LONDON (Agencies): British Prime Minister Rishi Sunak, has urged Germany to approve the delivery of fighter jets to Saudi Arabia, in an apparent bid to save the United Kingdom’s economy from further detriment.
According to a report by the UK’s Daily Telegraph newspaper, citing anonymous British officials, Prime Minister Sunak and his government have been privately urging German Chancellor, Olaf Scholz to lift his country’s veto on the delivery of Eurofighter Typhoon jets to Saudi Arabia, after Scholz announced back in July that Berlin would not approve the delivery in the near future.
Saudi Arabia, which has already managed to acquire 72 of the aircraft, signed a Memorandum of Understanding with the UK five years ago to acquire a further 48 of them, in a sale reportedly worth over £5 billion ($6.1 billion).
Although that deal stalled as a result of the UK and Germany’s suspension of arms exports to the Kingdom due to its military intervention in Yemen, considerations over the sale were revived in July following the United Nations-brokered ceasefire in the conflict and the significant acceleration of talks between Riyadh and Yemen’s Houthi rebels.
The Eurofighter Typhoon jet has been in development since the mid-1980s, with involvement from a consortium of defence companies including the UK’s BAE Systems and others in Germany, Italy and Spain, under NATO support. The German participation, therefore, gives Berlin the ability to veto any future sales of the jet, a power which it has now used against the delivery to Riyadh at the great dismay of London.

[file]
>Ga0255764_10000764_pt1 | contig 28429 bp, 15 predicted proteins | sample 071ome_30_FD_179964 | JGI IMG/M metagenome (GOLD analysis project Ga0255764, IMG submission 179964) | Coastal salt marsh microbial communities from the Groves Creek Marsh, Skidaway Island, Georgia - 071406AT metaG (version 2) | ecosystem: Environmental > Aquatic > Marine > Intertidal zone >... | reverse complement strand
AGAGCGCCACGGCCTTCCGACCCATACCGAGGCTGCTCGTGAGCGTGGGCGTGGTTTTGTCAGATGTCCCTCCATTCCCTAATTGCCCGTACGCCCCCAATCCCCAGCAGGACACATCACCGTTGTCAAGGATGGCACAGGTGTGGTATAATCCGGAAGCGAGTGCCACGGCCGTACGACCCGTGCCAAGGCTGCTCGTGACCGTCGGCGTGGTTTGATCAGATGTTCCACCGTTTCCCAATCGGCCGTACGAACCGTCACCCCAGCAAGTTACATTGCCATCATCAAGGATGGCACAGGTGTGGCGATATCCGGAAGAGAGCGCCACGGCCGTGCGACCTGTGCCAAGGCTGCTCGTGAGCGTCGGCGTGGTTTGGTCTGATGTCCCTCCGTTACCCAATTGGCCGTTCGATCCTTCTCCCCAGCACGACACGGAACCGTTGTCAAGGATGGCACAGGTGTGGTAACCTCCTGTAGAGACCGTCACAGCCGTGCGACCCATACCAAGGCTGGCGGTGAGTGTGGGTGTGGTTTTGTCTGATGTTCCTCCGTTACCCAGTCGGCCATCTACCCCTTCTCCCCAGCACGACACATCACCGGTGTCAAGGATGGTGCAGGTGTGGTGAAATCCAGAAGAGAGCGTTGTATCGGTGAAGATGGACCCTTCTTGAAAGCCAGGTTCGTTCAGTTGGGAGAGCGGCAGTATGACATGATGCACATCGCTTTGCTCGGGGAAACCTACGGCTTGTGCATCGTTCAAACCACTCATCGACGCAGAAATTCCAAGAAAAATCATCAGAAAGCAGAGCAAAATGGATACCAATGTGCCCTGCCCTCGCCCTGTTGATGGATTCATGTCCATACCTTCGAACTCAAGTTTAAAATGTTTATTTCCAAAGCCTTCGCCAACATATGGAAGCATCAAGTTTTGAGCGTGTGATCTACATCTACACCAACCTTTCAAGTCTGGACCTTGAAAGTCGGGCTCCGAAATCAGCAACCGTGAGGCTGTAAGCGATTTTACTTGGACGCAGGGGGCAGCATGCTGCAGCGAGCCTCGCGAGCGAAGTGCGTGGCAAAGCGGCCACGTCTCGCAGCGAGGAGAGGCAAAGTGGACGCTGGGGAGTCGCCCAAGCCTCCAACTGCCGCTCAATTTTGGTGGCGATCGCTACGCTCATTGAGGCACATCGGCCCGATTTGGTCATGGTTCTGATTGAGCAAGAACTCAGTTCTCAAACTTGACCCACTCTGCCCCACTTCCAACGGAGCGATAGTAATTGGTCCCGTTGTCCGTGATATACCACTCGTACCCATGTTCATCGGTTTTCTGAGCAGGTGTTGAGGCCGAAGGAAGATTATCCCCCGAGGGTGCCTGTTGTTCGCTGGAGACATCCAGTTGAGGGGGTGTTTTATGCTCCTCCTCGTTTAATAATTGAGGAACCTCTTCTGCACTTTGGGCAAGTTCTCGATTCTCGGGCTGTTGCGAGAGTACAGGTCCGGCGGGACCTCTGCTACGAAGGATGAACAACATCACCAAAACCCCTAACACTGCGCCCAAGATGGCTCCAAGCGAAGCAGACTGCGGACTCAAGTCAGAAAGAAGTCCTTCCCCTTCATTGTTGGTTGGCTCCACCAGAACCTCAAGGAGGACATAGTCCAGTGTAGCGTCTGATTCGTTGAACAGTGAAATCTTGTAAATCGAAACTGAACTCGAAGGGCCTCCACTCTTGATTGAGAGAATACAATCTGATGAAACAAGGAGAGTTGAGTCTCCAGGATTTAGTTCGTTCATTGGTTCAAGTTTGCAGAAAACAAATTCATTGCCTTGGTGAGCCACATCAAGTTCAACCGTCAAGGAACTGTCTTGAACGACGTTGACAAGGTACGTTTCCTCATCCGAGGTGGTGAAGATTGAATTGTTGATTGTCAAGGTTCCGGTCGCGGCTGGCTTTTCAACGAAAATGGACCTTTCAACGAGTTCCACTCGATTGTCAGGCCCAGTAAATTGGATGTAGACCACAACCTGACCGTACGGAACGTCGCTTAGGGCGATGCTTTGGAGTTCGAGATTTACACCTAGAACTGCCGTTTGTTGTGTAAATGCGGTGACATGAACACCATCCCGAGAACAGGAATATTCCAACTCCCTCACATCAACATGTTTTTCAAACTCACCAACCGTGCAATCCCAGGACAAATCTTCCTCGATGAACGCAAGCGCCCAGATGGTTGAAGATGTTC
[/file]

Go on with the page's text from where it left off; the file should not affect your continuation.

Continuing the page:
Part of the assertive lobbying of Berlin by London reportedly included threats to the German government that it would be removed from the program through the use of a long-established legal clause.
The deal is reportedly worth a great deal to Britain, its economy and its defence industry, particularly in regards to the retaining of thousands of jobs at BAE Systems’ factories in the north of England.
According to a report published by the defence company last year, the Typhoon jet program contributes around £1.4 billion ($1.7 billion) a year to the British economy, with around 5,000 jobs at BAE factories and an additional 15,000 around the UK depending on it, making it a strategically vital interest.